I’ve been writing and submitting work for a long time. I have rejections slips dating from 1996. This year…2012…marks the year I have officially broken the barrier and now my work is published in a national teen magazine. Let’s see…how many years have I been trying? Let’s do the math. Ah. 16 years.
If I count how many rejection letters I’ve had since then, it totals over 100. Therefore I believe I’m the right person to write about rejection and what to do in order to overcome that voice in the head that whispers, “Give up, you pathetic excuse for a writer. You’d be a millionaire by now if you’d spent those hours behind the McDonald’s counter instead of wasting them in front of the computer.”
First of all I want to mention that like most writers I would write even if I never found an audience. I love the challenge of completing a story. I also get a bang out of creating characters and giving them each a unique voice. I never used to like equations in high school, but now I can’t get enough of “if x happens, then y happens, what is the outcome?” Sound familiar? So giving up writing altogether isn’t in my DNA.
When I first started out, editors only used snail mail, so it would take months to get that rejections slip back. It was often on a small slip of paper, the dreaded impersonal form letter. I started out by submitting a play that had been performed on the college stage–my introduction to seriously considering writing as a career instead of a hobby. I entered contests and submitted work to playhouses, more or less to test the waters.
The waters were choppy, my friends. One of the contests had a form for the judges to fill out that rated the plays from poor to fair. My judge marked my play as being somewhere between poor and fair for character, plot, originality, dialogue and style. Ouch! Her ending comment? “There is no conflict or drama. Characters are very superficial. Get some plays from the library to see the proper format.” Blub.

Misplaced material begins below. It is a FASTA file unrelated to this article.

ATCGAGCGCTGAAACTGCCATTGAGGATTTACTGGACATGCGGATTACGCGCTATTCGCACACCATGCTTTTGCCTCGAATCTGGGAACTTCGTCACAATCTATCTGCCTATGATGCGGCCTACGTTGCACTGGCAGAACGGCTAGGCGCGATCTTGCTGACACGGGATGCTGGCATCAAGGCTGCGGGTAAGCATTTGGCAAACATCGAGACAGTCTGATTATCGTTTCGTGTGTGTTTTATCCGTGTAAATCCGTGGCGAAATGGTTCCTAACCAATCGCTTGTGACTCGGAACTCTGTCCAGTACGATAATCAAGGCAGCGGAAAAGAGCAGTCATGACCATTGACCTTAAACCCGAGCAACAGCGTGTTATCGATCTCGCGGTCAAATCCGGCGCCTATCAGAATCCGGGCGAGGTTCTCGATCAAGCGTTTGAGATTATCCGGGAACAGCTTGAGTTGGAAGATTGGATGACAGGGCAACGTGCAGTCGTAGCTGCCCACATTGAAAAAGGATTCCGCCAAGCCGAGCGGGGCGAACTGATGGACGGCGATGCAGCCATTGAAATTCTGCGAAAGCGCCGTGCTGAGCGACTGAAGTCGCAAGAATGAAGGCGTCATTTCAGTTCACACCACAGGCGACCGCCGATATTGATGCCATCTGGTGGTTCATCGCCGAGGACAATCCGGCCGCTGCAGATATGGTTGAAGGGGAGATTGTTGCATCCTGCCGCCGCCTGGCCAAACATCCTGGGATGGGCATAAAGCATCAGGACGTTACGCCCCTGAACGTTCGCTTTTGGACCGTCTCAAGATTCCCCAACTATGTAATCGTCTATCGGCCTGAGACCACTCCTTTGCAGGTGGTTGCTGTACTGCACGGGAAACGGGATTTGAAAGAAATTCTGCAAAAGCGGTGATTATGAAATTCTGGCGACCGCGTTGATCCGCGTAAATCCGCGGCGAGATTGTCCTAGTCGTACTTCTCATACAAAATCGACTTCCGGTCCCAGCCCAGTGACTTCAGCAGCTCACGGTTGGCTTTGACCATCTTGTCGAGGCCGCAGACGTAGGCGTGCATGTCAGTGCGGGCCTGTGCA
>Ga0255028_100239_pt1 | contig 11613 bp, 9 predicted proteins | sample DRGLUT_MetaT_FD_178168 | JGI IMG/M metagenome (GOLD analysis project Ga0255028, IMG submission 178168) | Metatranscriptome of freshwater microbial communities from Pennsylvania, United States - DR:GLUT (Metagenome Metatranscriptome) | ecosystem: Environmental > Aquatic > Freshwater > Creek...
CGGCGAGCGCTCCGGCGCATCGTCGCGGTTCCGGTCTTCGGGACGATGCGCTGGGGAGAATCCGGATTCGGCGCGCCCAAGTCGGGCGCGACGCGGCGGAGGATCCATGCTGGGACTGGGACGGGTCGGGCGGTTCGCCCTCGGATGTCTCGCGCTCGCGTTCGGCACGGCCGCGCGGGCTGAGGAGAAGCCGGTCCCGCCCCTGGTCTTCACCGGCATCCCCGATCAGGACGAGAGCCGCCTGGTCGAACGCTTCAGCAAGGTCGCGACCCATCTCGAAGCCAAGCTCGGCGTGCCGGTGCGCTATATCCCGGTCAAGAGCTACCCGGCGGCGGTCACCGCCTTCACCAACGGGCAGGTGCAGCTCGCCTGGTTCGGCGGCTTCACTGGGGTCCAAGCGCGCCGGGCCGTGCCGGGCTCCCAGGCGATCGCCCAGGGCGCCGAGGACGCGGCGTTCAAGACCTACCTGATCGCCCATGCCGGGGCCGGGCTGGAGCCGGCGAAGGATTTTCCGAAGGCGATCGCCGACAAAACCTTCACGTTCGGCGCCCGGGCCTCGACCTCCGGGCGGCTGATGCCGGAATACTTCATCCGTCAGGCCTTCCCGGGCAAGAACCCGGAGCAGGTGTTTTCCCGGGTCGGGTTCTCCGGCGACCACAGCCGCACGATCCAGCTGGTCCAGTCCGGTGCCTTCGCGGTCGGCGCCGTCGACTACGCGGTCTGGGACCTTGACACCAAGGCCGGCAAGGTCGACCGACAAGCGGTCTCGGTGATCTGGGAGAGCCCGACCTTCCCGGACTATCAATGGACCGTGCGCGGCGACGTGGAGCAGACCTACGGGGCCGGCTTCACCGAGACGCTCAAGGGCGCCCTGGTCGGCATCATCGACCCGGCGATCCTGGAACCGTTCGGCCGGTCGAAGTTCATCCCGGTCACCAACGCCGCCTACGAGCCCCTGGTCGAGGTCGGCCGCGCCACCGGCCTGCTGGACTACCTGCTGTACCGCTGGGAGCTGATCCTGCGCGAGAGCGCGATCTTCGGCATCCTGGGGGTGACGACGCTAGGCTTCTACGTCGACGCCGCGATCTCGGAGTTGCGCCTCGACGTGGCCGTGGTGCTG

I reformatted the play, reworked portions of it, and sent it to another contest where I ended up a finalist. What did I learn from the experience? First of all, art is subjective. While one person might think it’s not worth the paper it was conceived on, another might find value in it. Second, that giving up would have prevented me from learning and growing as a writer.
I continued to write, bought books on the craft, took classes on the subject. I continued to submit work that I thought was wonderful, but didn’t move anyone to tears or laughter as I had hoped. The waters remained choppy. I continued to doggy paddle my way through.
Here’s what I discovered as I navigated my way through unfamiliar murky sea: my first attempts were not not publishing-quality even though they were fairly well-written and had interesting characters. I took a job teaching creative writing and became a stronger writer because I could see more clearly what I was doing wrong by studying the work of others who were making the same mistakes I was making. This has to be the single-most important thing I ever did to get me to where I am now. It was the lifesaver ring that kept me afloat while the rejection letters trickled in. There was so much more to learn about writing. And I was learning it in the best way possible…through observation, study, and application.